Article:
Reading the comic strips and illustrations in the newspaper shows us the ingenuity of the human mind. Within a 4×4 panel, a joke is not only set-up and executed with a punchline, but there is an inherent moral that the artist portrays through humour.
A single illustration has the potential to comment on the current news and the public, with a dash of humour. Illustrations have become a medium of communication through which we deliver information about certain topics.
And these topics are never limited. Ask Dr Vinita Bharat, the woman behind Fuzzy Synapse who uses the art form to spread the knowledge of science.
A neuroscientist by training, Vinita is currently pursuing her postdoctoral studies at Stanford University. It was when she was doing her PhD at the International Max Planck Research School, in Germany, that she came up with the idea of Fuzzy Synapse.
Now first, a little insight into what Fuzzy Synapse is. It is a platform to simplify complex scientific ideas and concepts in fun and easy ways by using illustrations and comics.
Topics like Einstein’s general relativity or neurology are presented through hilarious comics that incite curiosity. So concepts like neurophysics even left me intrigued what the subject was about.
So, I conversed with Vinita Bharat to know how Fuzzy Synapse originated. She answers, “While doing my PhD in Germany, whenever I went back home during the vacations, I used to contact various schools in India where I could talk to school kids about what scientists do inside the lab. I used to call those sessions ‘A chitchat with scientist’.”
Being a fan of doodling and expressing her ideas not just in words but also through drawing, Vinita came up with an innovative way to engage with the students.
“For these sessions with students, I used to draw and make fun animated videos for science education where the kids watched it with smiles on their face and with interest,” says Vinita. And from there, she found a unique curiosity in children.
“And then in April 2017, a few of my friends encouraged me to put my work online so that other people can relate to and connect with the idea. And thus the idea of conveying science and explaining scientific topics in a simple and fun way through my platform FUZZY SYNAPSE started,” recalls Vinita.
The name ‘Fuzzy Synapses’ refers to the fuzzy connection between science and society. And ‘synapse’, in biological terms, means two neurons connecting to each other.
With people’s general belief that science and art are two opposites, I asked Vinita how she felt about this, “Oh, I never thought that. For me, science is about understanding and art is the way of expression. Giving the visual interpretation of my ideas always made it easier to grasp. I have met so many amazing artists who are using their artistic skills in drawing, media, music, knitting etc., to convey science,” adds Vinita.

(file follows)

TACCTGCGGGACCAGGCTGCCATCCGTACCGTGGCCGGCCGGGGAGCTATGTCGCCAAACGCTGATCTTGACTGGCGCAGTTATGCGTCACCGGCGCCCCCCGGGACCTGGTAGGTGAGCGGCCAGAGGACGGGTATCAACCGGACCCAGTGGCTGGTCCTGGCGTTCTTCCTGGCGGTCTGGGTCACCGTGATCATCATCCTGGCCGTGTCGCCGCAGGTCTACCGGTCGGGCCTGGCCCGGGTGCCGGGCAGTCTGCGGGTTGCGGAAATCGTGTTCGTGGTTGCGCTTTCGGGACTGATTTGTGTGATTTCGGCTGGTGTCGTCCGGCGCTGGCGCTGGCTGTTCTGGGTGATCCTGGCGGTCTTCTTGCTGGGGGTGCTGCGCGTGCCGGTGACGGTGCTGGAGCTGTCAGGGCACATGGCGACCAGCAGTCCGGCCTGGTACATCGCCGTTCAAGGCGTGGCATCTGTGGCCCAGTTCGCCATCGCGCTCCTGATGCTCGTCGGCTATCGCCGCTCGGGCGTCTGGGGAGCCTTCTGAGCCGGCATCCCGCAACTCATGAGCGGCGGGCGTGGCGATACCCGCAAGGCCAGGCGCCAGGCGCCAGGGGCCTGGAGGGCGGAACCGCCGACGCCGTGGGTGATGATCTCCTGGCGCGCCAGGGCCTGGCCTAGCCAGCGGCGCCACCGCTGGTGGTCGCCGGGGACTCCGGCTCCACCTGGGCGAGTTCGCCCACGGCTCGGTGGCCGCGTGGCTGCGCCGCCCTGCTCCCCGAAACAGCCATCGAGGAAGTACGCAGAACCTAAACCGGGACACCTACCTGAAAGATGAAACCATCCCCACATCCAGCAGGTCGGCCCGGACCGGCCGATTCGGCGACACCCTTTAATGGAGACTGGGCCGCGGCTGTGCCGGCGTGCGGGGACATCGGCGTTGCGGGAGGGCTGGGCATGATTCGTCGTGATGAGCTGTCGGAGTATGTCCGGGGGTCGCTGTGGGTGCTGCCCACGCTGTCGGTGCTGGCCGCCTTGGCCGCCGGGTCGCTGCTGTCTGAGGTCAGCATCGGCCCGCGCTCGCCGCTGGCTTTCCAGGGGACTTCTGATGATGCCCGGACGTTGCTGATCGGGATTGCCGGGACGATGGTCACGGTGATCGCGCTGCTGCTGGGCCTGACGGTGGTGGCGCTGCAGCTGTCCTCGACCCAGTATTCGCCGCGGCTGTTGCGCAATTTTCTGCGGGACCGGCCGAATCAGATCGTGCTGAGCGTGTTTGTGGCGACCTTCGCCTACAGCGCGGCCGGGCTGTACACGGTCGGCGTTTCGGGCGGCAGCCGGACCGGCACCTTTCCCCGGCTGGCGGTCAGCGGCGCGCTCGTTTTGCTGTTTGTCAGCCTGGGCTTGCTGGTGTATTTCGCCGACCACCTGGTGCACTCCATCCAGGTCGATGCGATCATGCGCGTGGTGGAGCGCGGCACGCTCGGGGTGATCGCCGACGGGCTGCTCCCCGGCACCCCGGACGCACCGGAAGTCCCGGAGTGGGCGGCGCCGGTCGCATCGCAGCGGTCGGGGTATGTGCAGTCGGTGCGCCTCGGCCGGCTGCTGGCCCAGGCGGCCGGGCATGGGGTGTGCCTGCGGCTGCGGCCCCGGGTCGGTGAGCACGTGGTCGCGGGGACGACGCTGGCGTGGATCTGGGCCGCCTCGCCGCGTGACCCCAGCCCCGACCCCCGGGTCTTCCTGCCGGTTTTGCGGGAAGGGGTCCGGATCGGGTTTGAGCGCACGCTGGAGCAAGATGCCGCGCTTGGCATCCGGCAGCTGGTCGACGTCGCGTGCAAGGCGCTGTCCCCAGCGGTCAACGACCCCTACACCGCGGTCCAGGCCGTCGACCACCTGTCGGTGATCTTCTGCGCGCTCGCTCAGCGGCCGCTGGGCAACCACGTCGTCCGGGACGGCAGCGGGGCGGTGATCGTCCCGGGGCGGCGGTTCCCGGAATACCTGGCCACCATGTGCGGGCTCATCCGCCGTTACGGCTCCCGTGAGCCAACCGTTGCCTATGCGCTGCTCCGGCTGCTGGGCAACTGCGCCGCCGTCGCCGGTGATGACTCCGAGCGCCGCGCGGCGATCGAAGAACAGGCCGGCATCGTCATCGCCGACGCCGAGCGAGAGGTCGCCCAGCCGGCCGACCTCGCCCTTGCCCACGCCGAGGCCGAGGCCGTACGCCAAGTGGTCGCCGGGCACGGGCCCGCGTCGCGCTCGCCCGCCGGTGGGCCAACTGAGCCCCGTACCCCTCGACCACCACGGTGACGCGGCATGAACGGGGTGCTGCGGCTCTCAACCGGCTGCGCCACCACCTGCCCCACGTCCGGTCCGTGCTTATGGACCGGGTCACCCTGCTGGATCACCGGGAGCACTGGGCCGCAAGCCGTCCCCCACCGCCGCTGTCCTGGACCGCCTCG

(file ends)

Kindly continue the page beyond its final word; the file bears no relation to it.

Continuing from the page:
Clearly, for Vinita, science and art have a strong bond. When I asked her if science inspires art or if it the other way around, she laughed to say, “That’s a good one. It’s difficult to say! I think for me inspiration comes from science as I want to connect science and the world through my art.”
Fuzzy Synapse has over 70+ illustrations with a new one coming in every week. And some of them leave me scratching my head. So who better to tell me about them that the artist herself.
“The idea behind this illustration is to explain a various important process in our brains called ‘neuronal pruning’. This process helps in eliminating unwanted connections to increase the efficiency of needed neuronal transmissions.”
“This illustration highlights the finding of GPS cells in our brain, called ‘Place Cells’ and ‘Grid Cells’. These cells are responsible for sensing the place and helping in navigation, respectively. This discovery also earned the Nobel Prize in 2014.”
“This is dedicated to the crucial protein, p53, also called the ‘guardian of our genome’ in our cells. This protein regulates cell cycle and hence functions as a tumour suppression in multicellular organisms.”
“This illustration explains the process of protein synthesis in our body. Ribosomes are the molecules which make proteins by reading a message on mRNA and using amino acids accordingly.”
Being educated on science topics, it only incited me to learn more about science, and Vinita agrees, “Science is not just a subject limited to textbooks, it’s a field full of curiosity and questions/answers. We ask questions to understand our surroundings and science answers those questions with experimental proofs.”
Her work addresses subjects such as global warming and genetics. One of her first illustrations, about Einstein’s theory of relativity, compares how we temporally interpret an unpleasant experience.
When asked where she sees this venture of Fuzzy Synapses in the future, she says, “I hope to make ‘Fuzzy Synapse’ a platform where everyone can easily connect to science. Rather than finding science topics out of subject, they can understand and learn various topics in fun and easy ways. I want to see it emerging as a common ground for all the artists who share the same idea of connecting science and the world with their art.”
While running this impressive platform alongside her research, she also runs various exciting collaborations with groups like Career Support Group (PhD CSG) for STEM PhDs (A US Non-Profit 501 organisation), Stanford Medicine SCOPE blog, Taste of science team (Scientists Inc project, A US Non-Profit organisation) and collaborates with other talented bloggers.
Expressing science through art and connecting the two fields, Dr Vinita Bharat is surely inciting curiosity and working towards changing the perception of the two unique fields.
(Edited by Shruti Singhal)